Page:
Introduction. The question whether akratic action is possible, for Aristotle, is first and foremost the question whether it is possible for people to understand that they should not perform some specific action (e.g., to have the drink that they are being offered) and nevertheless to act against that understanding. Aristotle’s analysis of akratic action in NE vii 3 is one of the most-discussed passages in Aristotle’s corpus. Its interpretation has been, and continues to be, highly controversial. The present chapter offers a reconstruction of Aristotle’s train of thought in that chapter. Some parts of that reconstruction may be familiar; other parts may not. We shall focus on the central passage that deals with the manner in which the akratic person, while she acts akratically, understands that she should not do what she is doing. Before turning to that passage, we should consider two passages in the chapter that precedes Aristotle’s analysis of akratic action, in which he articulates the difficulty that his analysis is meant to resolve. They may offer some clues as to how Aristotle conceives of akratic action. The first passage (NE vii 2.1145b22-31) is one in which Aristotle briefly discusses Socrates’ position about akrasia. According to Aristotle, Socrates thought that nobody acts contrary to what is best, while holding the appropriate correct supposition. Rather, acting contrary to what is best is always a matter of acting because of ignorance, where this must mean not only lack of understanding but also lack, at the time of action, of the correct supposition concerning what is best. Aristotle points out, reasonably enough, that Socrates’ conception manifestly conflicts with what appears and is widely held to be the case. Nonetheless, Aristotle is notably prepared to take seriously the possibility that the affection in question, by which he means the defeat of understanding or correct supposition at the hands of some passion, comes about because of ignorance. “One should investigate,” he says, “about the affection, if it does come about because of ignorance, what manner of ignorance that turns out to be” (1145b28-29).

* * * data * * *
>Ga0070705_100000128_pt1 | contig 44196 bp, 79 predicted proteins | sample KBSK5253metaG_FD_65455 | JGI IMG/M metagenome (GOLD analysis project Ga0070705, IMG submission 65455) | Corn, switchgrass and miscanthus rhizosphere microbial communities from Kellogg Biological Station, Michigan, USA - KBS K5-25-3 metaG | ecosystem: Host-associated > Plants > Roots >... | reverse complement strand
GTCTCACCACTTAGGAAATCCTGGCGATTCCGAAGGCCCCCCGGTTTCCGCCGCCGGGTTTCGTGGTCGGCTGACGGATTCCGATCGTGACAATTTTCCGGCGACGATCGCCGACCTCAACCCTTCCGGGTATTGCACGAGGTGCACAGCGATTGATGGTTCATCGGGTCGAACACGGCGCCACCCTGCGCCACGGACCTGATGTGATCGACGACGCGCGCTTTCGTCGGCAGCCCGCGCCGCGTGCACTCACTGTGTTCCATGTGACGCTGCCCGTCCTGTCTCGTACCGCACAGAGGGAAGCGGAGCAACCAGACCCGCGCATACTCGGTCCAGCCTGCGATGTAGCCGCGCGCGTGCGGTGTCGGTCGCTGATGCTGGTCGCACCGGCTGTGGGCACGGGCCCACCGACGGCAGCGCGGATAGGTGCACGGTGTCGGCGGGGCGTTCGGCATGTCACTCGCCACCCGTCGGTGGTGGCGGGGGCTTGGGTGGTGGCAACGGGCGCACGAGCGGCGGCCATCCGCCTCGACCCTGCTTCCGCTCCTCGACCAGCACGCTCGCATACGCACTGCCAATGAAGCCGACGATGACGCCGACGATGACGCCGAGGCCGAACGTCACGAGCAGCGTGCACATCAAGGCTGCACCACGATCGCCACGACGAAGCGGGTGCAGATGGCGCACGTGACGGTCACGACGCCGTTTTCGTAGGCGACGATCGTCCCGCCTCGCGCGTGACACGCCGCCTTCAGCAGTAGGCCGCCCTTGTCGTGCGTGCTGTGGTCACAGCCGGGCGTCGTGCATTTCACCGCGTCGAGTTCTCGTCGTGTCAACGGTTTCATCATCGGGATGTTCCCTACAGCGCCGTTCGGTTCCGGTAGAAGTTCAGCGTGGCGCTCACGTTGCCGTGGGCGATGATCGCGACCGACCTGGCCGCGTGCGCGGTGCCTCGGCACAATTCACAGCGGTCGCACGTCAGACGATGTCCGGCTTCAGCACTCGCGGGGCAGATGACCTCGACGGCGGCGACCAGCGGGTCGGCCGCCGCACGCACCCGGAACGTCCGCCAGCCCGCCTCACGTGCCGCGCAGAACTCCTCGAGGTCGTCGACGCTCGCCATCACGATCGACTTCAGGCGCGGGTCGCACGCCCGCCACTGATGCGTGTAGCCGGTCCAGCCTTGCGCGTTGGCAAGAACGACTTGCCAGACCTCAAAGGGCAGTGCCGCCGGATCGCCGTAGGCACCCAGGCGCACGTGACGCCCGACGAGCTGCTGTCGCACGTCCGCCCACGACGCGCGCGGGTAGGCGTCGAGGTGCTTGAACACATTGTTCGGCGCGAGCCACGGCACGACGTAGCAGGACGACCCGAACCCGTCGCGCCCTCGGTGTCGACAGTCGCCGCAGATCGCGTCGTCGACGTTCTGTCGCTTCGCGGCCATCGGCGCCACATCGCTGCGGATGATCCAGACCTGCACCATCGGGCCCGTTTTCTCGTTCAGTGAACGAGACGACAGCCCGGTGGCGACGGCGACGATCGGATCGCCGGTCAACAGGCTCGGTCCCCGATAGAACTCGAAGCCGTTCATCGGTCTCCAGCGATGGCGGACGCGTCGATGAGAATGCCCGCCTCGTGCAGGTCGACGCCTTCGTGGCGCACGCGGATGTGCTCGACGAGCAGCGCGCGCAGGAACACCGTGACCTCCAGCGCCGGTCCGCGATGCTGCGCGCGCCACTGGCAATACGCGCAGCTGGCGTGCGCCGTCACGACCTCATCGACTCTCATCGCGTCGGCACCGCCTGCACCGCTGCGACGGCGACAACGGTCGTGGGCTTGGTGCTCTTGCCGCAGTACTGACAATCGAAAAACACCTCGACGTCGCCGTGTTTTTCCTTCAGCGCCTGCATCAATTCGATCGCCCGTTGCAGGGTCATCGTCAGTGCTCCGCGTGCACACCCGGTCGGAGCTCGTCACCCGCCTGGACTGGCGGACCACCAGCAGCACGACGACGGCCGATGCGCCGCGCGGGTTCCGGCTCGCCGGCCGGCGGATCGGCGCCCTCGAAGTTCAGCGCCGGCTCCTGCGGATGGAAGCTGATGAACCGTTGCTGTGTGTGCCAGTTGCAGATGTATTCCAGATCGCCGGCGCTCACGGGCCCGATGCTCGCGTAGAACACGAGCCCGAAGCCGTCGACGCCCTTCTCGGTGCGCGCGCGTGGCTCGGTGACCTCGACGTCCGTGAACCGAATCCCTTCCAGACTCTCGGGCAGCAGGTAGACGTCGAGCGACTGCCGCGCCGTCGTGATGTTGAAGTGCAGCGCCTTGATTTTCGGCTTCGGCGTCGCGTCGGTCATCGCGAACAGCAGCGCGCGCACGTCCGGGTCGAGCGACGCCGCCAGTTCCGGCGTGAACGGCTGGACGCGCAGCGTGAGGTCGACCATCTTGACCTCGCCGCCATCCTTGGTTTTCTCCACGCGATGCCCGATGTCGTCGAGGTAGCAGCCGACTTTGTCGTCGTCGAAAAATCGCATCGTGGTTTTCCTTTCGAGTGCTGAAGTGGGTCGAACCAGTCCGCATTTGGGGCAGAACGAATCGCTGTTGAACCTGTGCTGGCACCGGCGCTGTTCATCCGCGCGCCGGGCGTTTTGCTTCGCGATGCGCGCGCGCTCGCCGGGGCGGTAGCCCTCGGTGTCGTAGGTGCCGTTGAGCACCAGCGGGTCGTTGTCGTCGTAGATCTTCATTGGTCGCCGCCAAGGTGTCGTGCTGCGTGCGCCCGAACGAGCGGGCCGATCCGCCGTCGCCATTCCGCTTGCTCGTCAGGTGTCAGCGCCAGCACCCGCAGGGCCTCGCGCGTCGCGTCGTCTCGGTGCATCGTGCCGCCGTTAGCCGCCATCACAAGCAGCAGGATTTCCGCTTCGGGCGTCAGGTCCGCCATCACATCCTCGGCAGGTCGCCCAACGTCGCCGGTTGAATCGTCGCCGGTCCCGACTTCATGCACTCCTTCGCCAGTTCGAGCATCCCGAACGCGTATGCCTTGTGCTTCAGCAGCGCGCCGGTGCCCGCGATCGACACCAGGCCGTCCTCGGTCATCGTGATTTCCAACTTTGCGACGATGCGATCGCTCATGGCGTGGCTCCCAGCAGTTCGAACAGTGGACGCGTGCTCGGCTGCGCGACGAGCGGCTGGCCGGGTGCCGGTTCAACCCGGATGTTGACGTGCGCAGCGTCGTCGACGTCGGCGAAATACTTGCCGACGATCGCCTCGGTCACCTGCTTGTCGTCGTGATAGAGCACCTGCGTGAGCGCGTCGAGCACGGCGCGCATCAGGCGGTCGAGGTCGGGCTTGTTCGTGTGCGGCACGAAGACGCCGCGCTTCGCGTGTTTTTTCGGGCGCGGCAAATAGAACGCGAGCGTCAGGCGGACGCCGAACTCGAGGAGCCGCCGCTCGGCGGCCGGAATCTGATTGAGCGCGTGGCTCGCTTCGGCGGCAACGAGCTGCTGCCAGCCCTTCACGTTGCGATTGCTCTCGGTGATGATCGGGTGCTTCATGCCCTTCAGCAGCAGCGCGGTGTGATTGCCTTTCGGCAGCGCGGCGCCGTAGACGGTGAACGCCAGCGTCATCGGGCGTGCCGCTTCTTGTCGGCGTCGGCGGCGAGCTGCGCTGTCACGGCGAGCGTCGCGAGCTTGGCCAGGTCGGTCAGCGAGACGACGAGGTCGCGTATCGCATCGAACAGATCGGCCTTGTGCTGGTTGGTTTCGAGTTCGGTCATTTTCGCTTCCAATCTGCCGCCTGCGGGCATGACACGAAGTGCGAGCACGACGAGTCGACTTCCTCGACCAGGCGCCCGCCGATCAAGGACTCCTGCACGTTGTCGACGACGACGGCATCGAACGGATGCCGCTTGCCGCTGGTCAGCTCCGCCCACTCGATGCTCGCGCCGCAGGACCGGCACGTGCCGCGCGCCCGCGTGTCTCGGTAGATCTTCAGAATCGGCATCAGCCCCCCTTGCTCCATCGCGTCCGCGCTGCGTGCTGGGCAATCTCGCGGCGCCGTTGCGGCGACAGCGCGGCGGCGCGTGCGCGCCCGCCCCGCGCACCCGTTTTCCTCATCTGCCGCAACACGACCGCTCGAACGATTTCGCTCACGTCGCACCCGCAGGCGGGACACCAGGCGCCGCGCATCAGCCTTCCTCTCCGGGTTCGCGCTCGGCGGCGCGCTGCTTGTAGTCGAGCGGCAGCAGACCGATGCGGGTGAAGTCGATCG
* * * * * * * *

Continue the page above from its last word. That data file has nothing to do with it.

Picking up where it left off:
|Title of host publication
|The Cambridge Companion to Aristotle's Nicomachean Ethics
|Cambridge University Press
|Number of pages
|Published - Jan 1 2012
All Science Journal Classification (ASJC) codes
- General Arts and Humanities